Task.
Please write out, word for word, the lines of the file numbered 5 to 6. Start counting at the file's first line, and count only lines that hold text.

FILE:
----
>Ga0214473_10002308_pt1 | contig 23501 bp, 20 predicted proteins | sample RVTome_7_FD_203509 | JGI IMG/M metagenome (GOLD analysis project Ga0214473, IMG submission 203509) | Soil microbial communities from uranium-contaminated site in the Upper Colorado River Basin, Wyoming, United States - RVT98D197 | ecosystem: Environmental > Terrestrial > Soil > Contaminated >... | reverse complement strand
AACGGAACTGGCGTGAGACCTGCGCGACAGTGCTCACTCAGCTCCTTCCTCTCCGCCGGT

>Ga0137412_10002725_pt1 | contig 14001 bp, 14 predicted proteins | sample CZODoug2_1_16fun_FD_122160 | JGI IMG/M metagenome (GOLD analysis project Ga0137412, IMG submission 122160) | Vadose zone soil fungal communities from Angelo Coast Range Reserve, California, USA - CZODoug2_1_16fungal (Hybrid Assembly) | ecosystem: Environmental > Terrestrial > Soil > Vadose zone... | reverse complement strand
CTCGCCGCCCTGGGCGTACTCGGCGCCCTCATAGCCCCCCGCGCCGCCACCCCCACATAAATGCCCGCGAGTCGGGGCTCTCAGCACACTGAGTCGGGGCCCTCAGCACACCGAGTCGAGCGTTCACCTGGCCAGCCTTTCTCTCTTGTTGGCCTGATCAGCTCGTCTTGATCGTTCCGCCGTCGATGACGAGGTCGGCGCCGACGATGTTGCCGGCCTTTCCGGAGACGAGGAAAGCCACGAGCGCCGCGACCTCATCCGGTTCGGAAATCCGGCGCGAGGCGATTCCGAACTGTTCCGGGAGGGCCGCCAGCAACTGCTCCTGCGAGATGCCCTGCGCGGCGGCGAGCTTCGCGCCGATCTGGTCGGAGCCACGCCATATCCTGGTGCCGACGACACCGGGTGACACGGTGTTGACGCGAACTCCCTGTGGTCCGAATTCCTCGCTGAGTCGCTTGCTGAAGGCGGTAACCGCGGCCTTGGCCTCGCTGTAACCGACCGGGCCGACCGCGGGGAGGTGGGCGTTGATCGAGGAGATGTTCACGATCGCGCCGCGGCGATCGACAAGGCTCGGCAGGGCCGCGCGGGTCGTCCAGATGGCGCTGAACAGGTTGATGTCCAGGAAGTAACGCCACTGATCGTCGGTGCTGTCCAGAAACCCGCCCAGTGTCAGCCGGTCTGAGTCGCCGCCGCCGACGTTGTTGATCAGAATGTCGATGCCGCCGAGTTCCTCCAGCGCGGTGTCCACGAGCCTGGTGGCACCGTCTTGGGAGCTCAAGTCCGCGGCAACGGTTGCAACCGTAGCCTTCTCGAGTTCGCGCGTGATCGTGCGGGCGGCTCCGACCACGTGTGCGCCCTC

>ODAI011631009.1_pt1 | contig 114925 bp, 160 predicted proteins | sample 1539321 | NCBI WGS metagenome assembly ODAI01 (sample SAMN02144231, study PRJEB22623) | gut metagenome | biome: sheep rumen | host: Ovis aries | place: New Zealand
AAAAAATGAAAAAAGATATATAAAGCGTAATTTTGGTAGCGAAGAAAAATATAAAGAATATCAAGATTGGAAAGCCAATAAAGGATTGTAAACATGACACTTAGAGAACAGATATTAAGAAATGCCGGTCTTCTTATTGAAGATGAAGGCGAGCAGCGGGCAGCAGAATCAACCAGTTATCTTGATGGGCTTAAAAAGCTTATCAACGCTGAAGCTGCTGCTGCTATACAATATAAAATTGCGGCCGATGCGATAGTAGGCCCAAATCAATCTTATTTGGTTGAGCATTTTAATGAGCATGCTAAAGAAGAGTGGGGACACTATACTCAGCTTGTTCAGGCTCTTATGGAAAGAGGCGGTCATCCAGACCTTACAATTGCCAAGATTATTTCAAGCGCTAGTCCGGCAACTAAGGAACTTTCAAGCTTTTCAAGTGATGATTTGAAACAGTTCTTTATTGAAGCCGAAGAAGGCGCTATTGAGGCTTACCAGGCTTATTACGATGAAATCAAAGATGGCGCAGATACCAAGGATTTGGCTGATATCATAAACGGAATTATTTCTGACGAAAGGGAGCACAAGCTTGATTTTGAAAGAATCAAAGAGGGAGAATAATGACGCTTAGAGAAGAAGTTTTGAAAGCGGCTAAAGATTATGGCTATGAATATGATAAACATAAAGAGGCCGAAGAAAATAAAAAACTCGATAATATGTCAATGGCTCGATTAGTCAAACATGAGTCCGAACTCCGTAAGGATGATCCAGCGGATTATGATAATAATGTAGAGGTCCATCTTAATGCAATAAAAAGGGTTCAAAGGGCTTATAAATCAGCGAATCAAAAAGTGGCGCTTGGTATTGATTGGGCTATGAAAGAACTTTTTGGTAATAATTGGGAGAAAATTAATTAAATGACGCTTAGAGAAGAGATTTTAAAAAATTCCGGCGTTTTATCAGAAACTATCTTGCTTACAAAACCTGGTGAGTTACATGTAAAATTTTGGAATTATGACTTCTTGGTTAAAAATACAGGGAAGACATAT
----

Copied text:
>ODAI011631009.1_pt1 | contig 114925 bp, 160 predicted proteins | sample 1539321 | NCBI WGS metagenome assembly ODAI01 (sample SAMN02144231, study PRJEB22623) | gut metagenome | biome: sheep rumen | host: Ovis aries | place: New Zealand
AAAAAATGAAAAAAGATATATAAAGCGTAATTTTGGTAGCGAAGAAAAATATAAAGAATATCAAGATTGGAAAGCCAATAAAGGATTGTAAACATGACACTTAGAGAACAGATATTAAGAAATGCCGGTCTTCTTATTGAAGATGAAGGCGAGCAGCGGGCAGCAGAATCAACCAGTTATCTTGATGGGCTTAAAAAGCTTATCAACGCTGAAGCTGCTGCTGCTATACAATATAAAATTGCGGCCGATGCGATAGTAGGCCCAAATCAATCTTATTTGGTTGAGCATTTTAATGAGCATGCTAAAGAAGAGTGGGGACACTATACTCAGCTTGTTCAGGCTCTTATGGAAAGAGGCGGTCATCCAGACCTTACAATTGCCAAGATTATTTCAAGCGCTAGTCCGGCAACTAAGGAACTTTCAAGCTTTTCAAGTGATGATTTGAAACAGTTCTTTATTGAAGCCGAAGAAGGCGCTATTGAGGCTTACCAGGCTTATTACGATGAAATCAAAGATGGCGCAGATACCAAGGATTTGGCTGATATCATAAACGGAATTATTTCTGACGAAAGGGAGCACAAGCTTGATTTTGAAAGAATCAAAGAGGGAGAATAATGACGCTTAGAGAAGAAGTTTTGAAAGCGGCTAAAGATTATGGCTATGAATATGATAAACATAAAGAGGCCGAAGAAAATAAAAAACTCGATAATATGTCAATGGCTCGATTAGTCAAACATGAGTCCGAACTCCGTAAGGATGATCCAGCGGATTATGATAATAATGTAGAGGTCCATCTTAATGCAATAAAAAGGGTTCAAAGGGCTTATAAATCAGCGAATCAAAAAGTGGCGCTTGGTATTGATTGGGCTATGAAAGAACTTTTTGGTAATAATTGGGAGAAAATTAATTAAATGACGCTTAGAGAAGAGATTTTAAAAAATTCCGGCGTTTTATCAGAAACTATCTTGCTTACAAAACCTGGTGAGTTACATGTAAAATTTTGGAATTATGACTTCTTGGTTAAAAATACAGGGAAGACATAT